Thursday, 1 May 2014

Fabulous Rejections

You may remember from my post Positively Productive Writing that one of my favourite things about Simon Whaley's book, The Positively Productive Writer, is his attitude to rejections. He encourages writers to write booster cards, which may include the phrase 'I am a writer  I get rejections!' 

The point is, if people are ever going to read your writing, you need to be published. If you're going to be published, you need to submit work to competitions, journals, etc. If you submit your writing, you will get rejections. 

If you submit lots of work, you will get lots of rejections  and that's wonderful!

I'm serious. As much as I love sarcasm, I am definitely not being sarcastic. Honest. Gaining the confidence and courage to submit your writing is a big deal. It's something I've avoided, until this year. Sure, I might have entered the odd competition, but I wasn't systematically sending out stories.

This year, I've been making more of an effort to put myself 'out there'. I've already achieved my modest goal of submitting 12 pieces of writing in 2014, despite being only a third of the way through the year. I cannot over-emphasise how weird this is for me!

And now I've received what I thought was an urban myth: personalised rejections.

Yep, I'd heard of writers getting a rejection that refers specifically to their submission, as opposed to a general 'not right for us' comment, but I didn't think it happened often. Especially not to me. It seems that my stories are actually being read, not discarded after the opening sentence.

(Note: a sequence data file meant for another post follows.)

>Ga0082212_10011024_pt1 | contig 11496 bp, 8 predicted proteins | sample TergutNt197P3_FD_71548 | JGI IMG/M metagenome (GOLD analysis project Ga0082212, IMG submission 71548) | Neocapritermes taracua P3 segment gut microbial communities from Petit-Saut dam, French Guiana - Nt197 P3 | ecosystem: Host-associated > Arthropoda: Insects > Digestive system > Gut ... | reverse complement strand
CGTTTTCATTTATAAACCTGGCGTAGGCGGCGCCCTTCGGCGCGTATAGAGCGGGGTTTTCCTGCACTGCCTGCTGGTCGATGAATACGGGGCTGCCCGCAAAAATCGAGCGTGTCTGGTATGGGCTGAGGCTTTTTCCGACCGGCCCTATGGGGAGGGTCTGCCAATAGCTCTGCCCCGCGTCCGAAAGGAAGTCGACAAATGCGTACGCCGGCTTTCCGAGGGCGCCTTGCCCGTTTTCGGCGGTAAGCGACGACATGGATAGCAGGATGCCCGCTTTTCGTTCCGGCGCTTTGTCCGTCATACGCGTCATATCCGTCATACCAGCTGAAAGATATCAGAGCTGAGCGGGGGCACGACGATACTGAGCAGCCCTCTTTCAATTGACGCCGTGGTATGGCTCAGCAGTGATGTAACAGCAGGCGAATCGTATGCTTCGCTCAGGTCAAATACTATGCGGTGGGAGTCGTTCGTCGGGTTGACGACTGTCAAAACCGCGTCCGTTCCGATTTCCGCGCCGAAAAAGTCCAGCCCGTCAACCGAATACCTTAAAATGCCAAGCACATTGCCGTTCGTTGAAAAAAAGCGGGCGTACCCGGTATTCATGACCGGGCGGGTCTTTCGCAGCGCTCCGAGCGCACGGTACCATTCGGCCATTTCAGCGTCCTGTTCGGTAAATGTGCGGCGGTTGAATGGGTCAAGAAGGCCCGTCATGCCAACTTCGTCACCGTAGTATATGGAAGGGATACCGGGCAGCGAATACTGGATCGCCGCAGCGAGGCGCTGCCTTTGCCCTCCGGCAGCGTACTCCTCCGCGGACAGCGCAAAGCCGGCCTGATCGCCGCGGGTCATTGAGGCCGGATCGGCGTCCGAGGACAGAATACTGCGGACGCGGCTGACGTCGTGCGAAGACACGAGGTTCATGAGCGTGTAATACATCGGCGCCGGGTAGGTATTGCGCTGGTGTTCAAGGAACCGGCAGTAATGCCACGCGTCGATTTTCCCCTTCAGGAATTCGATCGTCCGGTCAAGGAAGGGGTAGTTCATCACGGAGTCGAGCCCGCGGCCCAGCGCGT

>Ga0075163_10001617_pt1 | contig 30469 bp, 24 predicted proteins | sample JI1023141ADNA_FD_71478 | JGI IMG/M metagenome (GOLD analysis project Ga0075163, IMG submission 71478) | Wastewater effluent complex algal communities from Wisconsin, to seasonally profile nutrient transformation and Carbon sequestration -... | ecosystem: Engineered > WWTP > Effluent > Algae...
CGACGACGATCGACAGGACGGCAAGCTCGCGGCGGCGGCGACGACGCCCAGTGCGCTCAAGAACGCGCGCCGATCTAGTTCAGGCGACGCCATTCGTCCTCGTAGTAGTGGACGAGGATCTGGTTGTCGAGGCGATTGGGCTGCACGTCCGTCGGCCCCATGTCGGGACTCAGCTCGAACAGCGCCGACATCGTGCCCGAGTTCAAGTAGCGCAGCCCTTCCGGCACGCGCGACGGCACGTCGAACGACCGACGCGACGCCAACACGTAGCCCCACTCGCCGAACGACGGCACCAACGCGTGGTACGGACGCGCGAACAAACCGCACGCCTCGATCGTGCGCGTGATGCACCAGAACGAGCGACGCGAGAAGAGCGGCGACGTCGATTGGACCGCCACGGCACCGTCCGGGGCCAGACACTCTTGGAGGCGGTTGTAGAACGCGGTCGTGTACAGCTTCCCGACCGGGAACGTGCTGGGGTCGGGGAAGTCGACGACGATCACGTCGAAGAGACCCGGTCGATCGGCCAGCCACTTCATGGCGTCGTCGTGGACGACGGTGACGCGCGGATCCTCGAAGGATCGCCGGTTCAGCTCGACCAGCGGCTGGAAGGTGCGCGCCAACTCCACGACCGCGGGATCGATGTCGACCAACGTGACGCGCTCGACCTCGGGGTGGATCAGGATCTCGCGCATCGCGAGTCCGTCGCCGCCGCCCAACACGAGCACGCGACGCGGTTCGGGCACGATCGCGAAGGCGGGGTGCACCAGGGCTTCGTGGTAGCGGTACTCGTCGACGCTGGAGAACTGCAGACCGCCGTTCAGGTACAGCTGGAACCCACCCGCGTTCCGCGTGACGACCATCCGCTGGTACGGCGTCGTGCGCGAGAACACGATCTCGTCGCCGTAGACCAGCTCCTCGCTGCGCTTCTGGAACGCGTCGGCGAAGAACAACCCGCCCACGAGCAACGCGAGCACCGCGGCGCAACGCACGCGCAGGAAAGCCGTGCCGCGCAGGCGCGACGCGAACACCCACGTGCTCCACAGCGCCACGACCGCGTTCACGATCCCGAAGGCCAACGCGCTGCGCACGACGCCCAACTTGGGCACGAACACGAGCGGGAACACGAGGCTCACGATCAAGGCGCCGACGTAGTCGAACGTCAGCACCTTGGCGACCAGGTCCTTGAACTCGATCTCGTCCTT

One personalised rejection gave me a valuable critique of my story's ending. I'm not sure whether I will change it, because other people have liked the ending, but I was thrilled to get this advice. I will probably try my luck a few more times and see if I get similar responses.

Another was not only specific my story, but apologetic! The editor of an anthology liked my story, but it simply didn't fit in with the anthology. He wished me luck in getting it published. Needless to say, I was thrilled!

I'm trying to be a more assertive writer (see this post), but it can get demoralising when your inbox fills with emails that say the same thing over and over. My recent rejections have confirmed to me that:
a). My submissions get read
b). Some editors quite like my writing
c). Rejection is not personal

So now I have no excuse, I'm off to re-submit some stories!


  1. Brilliant post Haley, you're right, we wouldn't win the lottery first time, and being read is the best way to get your voice heard. I'm sure editors will get to know us the more we send in. Thanks.

  2. Great post, Hayley, and you're absolutely spot on! Rejections, especially personalised ones, show you're a writer who is sending work out. And then the acceptances start coming!

  3. Thank you both for your comments :-)

  4. A really uplifting post, Hayley. Rejection is part of the writer's life. (I have often had success with stories that have been through several rejections first.) Every story has its own history and the rejections are a part of that. It's hugely encouraging that you have had personalised rejections and it's wonderful that you are submitting work and getting your voice heard out there. And best of all, your positive attitude to the process is going to be a great asset throughout your career. x